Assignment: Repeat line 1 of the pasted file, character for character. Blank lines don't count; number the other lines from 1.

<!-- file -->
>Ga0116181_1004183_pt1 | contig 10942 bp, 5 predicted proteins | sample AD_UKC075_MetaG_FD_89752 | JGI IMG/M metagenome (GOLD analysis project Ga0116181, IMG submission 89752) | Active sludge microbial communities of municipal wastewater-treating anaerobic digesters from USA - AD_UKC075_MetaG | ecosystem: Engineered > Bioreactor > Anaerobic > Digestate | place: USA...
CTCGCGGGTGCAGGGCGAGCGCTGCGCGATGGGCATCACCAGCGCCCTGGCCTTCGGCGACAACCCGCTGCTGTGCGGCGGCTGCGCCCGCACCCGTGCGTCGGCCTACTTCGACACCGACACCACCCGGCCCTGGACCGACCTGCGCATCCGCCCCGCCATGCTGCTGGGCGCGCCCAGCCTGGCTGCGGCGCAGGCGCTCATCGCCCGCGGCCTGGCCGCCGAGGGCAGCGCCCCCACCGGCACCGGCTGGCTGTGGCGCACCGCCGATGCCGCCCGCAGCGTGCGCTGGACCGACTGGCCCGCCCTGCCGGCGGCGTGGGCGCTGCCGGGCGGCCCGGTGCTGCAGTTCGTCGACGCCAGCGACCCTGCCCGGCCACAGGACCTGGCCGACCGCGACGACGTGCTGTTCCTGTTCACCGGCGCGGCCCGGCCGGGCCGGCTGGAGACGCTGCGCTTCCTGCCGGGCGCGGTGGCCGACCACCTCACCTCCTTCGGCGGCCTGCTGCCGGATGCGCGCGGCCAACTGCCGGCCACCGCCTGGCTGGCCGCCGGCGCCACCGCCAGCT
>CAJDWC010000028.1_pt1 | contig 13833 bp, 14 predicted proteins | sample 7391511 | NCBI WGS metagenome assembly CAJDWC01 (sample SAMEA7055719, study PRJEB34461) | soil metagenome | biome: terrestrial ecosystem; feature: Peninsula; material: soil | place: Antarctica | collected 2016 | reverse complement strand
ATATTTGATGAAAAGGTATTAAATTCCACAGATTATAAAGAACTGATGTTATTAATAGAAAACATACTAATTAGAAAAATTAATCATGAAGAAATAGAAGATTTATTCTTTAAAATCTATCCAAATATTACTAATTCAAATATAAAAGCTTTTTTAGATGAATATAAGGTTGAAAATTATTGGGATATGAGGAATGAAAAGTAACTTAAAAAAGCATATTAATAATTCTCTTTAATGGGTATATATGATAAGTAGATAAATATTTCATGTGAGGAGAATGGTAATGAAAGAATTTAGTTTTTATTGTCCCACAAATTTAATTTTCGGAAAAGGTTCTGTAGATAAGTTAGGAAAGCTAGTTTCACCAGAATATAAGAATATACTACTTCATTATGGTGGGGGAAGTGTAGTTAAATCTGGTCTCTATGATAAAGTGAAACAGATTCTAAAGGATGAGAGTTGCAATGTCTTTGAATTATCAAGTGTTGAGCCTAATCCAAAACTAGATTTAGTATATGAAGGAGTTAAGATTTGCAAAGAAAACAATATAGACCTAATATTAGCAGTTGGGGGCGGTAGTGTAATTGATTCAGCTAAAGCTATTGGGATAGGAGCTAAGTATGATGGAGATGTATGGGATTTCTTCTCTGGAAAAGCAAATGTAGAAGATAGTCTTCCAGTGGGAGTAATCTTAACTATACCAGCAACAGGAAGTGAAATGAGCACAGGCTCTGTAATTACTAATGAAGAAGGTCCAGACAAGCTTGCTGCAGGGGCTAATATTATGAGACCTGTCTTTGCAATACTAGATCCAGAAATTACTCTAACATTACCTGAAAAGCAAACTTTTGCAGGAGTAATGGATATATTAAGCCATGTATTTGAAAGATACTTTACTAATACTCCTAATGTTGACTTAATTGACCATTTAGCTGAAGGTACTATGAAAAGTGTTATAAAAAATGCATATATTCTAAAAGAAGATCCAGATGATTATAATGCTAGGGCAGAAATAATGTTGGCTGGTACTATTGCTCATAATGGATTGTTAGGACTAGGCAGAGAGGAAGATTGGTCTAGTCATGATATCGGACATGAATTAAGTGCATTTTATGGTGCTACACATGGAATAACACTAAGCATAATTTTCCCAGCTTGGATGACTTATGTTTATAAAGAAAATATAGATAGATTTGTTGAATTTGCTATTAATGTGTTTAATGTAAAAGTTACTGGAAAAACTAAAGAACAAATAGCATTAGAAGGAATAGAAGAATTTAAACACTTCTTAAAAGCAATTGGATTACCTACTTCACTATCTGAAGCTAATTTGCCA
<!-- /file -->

>Ga0116181_1004183_pt1 | contig 10942 bp, 5 predicted proteins | sample AD_UKC075_MetaG_FD_89752 | JGI IMG/M metagenome (GOLD analysis project Ga0116181, IMG submission 89752) | Active sludge microbial communities of municipal wastewater-treating anaerobic digesters from USA - AD_UKC075_MetaG | ecosystem: Engineered > Bioreactor > Anaerobic > Digestate | place: USA...